A Refuge from France.

Ancient independent duchy; part of the kingdom of Sardinia from 1720; ceded to France in 1860; and now (1905) forming the departments of Savoie and Haute-Savoie. When in 1182 the Jews were expelled from France by Philip Augustus, many of them sought refuge in Savoy, especially in the cities of Chambéry, Yenne, Seissel, Aiguebelle, Chillon, Chatel, and Montmélian (comp. Joseph ha-Kohen, "'Emeḳ ha-Baka," p. 71); and a new contingent of settlers arrived after the second French expulsion in 1306. Toward the end of the thirteenth century Amadeus V. granted the Jews of his dominions many privileges; these were renewed Nov. 17, 1323, by Edward, who accorded special favors to Vivant de Vesos, to Magister Agin, Vivant's son-in-law, and to Harasson de Bianna. In 1331 Aymon the Peaceful reduced the yearly taxes of the Jews of Savoy from 2,000 gold florins to 1,200.

Savoy was especially prominent in the tragedy of the Black Death in 1348. Chambéry, its capital, was alleged by the accusers of the Jews to have been the place where the poison for the wells, the supposed origin of the plague, was prepared by Rabbi Peyret and a rich Jew named Aboget. In consequence of this accusation Jews were massacred at Chambéry, Chillon, Chatel, Yenne, Saint-Genis, Aiguebelle, and Montmélian. In the last-mentioned town the Jews were imprisoned, and while they were awaiting judgment the populace invaded the prison and massacred them, with the exception of eleven persons who were later burned alive in an old barn filled with inflammable materials. A document relating to that persecution has preserved the names of the victims of Aiguebelle. These were: Beneyton, Saul, the Jewess Joyon, Lyonetus, Soninus, Vimandus, Bonnsuper, Samuel, Mouxa, Beneyton, Coen, Helist, Jacob and his son Bonionus, Parvus Samuel, Abraham, Benyon, Sansoninus, Samuel, and Magister Benedictus. However, the persecution was soon forgotten, and the Jews of Savoy resumed their occupations, which consisted chiefly in money-lending and trading in jewelry. Their success in the former is evidenced by the fact that the dukes themselves were very often their debtors. In 1366 the wife of Amadeus VI. pawned her jewels to two Jews; and in 1379 the treasurer of Savoy was charged to pay to the Jews Agino Ruffo and Samuel of Aubonne 200 gold florins for a crown the queen had bought from them. In 1388 the plate of Amadeus VII. was deposited with a Jew named Aaron as security for the sum of 800 gold florins.

Hebrew Books Examined.

A new persecution occurred in 1394 at the instigation of Vicente Ferrer (Joseph ha-Kohen, l.c. p. 75). In 1417 the Jews of Savoy were charged with possessing books which contained blasphemies against Christianity; and two converted Jewish physicians, Guillaum Saffon and Pierre of Macon, were commissioned to examine all books written in Hebrew. A similar charge was brought in 1430, and the Hebrew books were again examined, the examiner being a converted Jewish physician named Ayme, who ordered them to be burned. From the year 1429 the condition of the Savoy Jews grew more and more precarious. In that year Amadeus VIII. expelled the Jews from Châtillon-les-Dombes. A year later he annulled all the privileges that had been granted to the Jews by his predecessors. He confined the Jewish inhabitants to special quarters, in which they were locked during the night and during Holy Week, and he ordered them to wear on the left shoulder a cloth badge in the shape of a wheel, half white and half red, four fingers in width. He also renewed the old prohibition against keeping Christian servants, and forbade the buying of sacred vessels or any merchandise without the presence of witnesses or of a notary. At the instigation of a converted Jewish physician named Louis, of Nice or Provence, who had been charged by his godfather, Duke Louis, to make an inventory of the Jewish books of Chambéry, a persecution broke out in 1466. This persecution is, according to Gershon, identical with that reported by Solomon ibn Verga ("Shebeṭ Yehudah," No. 11) to have taken place in 1490. Toward the end of the fifteenth century, followingupon the general banishment from Spain in 1492, the Jews were ordered to leave Savoy. It seems, however, that a small community remained in Chambéry, which, according to Victor de Saint-Genis ("Histoire de Savoie," i. 455), still existed in 1714.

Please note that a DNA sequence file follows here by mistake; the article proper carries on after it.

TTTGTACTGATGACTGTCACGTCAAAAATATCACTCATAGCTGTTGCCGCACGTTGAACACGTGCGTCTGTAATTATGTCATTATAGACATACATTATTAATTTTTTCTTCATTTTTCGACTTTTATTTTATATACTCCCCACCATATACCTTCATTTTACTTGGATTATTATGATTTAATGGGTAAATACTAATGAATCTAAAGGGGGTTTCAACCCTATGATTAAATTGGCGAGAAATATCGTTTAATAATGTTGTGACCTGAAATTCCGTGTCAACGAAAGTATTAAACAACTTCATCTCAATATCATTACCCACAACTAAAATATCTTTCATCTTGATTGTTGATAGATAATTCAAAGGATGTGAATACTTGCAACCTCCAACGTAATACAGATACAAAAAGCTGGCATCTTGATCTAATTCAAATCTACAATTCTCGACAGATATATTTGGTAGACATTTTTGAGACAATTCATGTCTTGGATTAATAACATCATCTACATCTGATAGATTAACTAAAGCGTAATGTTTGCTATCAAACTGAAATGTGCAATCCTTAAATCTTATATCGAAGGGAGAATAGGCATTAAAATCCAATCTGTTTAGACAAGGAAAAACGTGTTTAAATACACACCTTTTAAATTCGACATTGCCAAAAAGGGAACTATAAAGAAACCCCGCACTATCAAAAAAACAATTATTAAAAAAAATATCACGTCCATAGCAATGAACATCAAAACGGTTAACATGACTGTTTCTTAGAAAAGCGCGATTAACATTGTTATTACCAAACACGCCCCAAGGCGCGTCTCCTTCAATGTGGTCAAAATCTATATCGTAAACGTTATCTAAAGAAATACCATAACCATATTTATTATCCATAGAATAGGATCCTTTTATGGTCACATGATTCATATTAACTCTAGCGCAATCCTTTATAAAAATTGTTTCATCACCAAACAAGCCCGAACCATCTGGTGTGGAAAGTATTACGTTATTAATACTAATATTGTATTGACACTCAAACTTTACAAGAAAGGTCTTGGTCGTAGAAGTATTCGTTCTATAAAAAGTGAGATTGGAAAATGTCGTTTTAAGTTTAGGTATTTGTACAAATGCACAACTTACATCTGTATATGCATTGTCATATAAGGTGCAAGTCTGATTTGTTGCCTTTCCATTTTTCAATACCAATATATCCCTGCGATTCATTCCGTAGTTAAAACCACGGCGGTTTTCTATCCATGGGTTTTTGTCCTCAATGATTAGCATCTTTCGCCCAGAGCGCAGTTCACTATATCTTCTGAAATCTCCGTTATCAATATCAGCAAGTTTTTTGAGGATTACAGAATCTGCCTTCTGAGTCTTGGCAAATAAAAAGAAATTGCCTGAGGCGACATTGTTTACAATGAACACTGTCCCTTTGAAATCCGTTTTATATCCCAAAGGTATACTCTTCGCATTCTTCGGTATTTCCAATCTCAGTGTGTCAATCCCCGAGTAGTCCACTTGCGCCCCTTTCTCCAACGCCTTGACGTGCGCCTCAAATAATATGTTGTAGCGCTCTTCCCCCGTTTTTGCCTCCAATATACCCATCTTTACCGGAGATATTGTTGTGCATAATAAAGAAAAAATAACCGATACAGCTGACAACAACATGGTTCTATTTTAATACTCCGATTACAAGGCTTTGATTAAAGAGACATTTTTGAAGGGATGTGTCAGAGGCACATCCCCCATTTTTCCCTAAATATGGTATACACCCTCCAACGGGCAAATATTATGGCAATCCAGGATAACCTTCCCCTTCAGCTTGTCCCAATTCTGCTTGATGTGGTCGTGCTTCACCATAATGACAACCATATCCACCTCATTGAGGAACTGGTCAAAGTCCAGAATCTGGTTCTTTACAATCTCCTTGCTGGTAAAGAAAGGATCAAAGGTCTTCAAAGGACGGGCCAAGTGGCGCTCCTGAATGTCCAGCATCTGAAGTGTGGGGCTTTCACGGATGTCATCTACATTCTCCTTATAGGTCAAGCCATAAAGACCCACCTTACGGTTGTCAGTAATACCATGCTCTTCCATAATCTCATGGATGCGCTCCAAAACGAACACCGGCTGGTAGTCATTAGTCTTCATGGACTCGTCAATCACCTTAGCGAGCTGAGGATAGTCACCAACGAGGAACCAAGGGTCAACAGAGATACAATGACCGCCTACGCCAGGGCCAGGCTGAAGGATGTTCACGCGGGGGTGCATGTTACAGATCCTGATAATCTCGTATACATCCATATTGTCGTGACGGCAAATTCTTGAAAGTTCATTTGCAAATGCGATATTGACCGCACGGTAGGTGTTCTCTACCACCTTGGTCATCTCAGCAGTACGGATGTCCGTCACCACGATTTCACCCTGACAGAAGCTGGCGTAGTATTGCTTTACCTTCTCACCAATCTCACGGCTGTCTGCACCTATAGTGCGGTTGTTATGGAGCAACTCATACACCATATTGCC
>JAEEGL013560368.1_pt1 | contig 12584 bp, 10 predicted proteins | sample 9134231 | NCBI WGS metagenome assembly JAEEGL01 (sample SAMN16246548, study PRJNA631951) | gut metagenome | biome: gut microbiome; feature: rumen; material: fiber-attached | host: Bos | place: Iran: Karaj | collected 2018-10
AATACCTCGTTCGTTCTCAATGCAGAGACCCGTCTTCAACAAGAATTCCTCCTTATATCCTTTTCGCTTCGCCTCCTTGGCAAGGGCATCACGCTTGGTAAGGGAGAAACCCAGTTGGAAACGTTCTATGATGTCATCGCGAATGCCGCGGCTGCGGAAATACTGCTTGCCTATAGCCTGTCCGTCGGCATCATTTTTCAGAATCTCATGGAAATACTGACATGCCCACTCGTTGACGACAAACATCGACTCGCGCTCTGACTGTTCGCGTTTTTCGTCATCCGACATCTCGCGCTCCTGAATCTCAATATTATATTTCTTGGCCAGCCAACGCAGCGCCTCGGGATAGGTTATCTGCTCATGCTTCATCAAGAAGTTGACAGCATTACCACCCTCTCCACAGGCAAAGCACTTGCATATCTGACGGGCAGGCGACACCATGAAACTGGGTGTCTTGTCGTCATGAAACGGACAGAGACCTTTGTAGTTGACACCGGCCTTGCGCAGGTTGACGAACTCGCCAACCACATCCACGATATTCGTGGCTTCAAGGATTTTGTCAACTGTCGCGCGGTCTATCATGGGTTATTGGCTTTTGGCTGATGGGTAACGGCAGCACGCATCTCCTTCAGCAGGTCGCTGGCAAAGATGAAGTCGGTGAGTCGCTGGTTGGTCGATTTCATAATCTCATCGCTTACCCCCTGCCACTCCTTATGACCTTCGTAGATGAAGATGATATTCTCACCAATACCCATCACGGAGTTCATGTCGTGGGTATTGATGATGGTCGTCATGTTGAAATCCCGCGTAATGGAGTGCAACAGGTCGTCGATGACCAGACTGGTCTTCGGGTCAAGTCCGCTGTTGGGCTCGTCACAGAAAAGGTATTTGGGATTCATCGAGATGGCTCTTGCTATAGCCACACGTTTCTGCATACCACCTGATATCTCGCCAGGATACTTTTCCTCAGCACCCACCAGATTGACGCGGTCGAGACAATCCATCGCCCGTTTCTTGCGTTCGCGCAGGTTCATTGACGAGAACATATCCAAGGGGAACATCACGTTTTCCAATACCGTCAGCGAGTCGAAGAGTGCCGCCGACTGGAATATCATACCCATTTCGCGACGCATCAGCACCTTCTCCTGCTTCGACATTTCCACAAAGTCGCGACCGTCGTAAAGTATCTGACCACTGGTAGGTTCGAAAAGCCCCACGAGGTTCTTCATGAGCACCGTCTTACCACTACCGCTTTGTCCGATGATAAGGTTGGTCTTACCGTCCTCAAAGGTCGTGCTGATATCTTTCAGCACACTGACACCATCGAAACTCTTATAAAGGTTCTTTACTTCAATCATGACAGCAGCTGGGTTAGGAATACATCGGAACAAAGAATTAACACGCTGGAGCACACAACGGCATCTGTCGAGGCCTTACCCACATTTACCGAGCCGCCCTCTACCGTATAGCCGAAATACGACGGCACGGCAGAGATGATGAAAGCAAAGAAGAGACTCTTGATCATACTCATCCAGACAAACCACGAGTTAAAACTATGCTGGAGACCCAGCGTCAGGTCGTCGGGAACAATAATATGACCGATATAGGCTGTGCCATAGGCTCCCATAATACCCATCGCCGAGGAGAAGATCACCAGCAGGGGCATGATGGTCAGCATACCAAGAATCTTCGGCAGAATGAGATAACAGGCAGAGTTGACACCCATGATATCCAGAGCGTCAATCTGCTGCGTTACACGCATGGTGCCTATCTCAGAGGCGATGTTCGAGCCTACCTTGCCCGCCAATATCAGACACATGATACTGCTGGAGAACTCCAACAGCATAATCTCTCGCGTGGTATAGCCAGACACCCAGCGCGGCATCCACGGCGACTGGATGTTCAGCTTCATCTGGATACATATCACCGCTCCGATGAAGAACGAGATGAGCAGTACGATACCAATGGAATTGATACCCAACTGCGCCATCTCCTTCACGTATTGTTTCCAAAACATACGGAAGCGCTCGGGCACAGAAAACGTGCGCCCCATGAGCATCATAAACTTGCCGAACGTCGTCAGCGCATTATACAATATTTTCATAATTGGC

Rabbis and Scholars.

Of the prominent men connected with Savoy may be mentioned the following: R. Aaron of Chambéry, commentator on the Pentateuch; R. Jacob Levi of Chambéry; R. Solomon Colon, father of Joseph Colon; and Gershon Soncino, who, in his preface to the Hebrew grammar of David Ḳimḥi, says that he collected in Chambéry the "Tosafot Ṭuk" (see Eliezer of Touques). Numerous Jewish physicians lived in Savoy, the most prominent among them being: Samson, physician to Amadeus V.; Palmieri, body-physician of Amadeus VI. and physician of the city of Chambéry; Helias of Evian, invited in 1418 to attend the daughters of the Count of Savoy; Isaac of Annecy; Jacob of Chambéry, physician to Bonne de Berri, mother of Amadeus VIII.; Solomon, physician to Amadeus VIII.; and Jacob of Cramonoz, physician to the regent Yolande.

  • Costa de Beauregard, Notes et Documents sur la Condition des Juifs de Savoie, in Mémoires de l'Académic Royale de Savoie, 2d series, ii.;
  • Victor de Saint-Genis, Histoire de Savoie, passim;
  • Mémoires de la Société Savoise d'Histoire et d'Archéologie, xv. 21;
  • Grätz, Gesch. vii. 362;
  • Gerson, Notes sur les Juifs des Etats de la Savoie, in R. E. J. viii. 235 et seq.;
  • idem, in Arch. Isr. ii. 229 et seq.;
  • Isidore Loeb, in R. E. J. x. 32 et seq.;
  • Educatore Israelità, v. 368.
J. I. Br.
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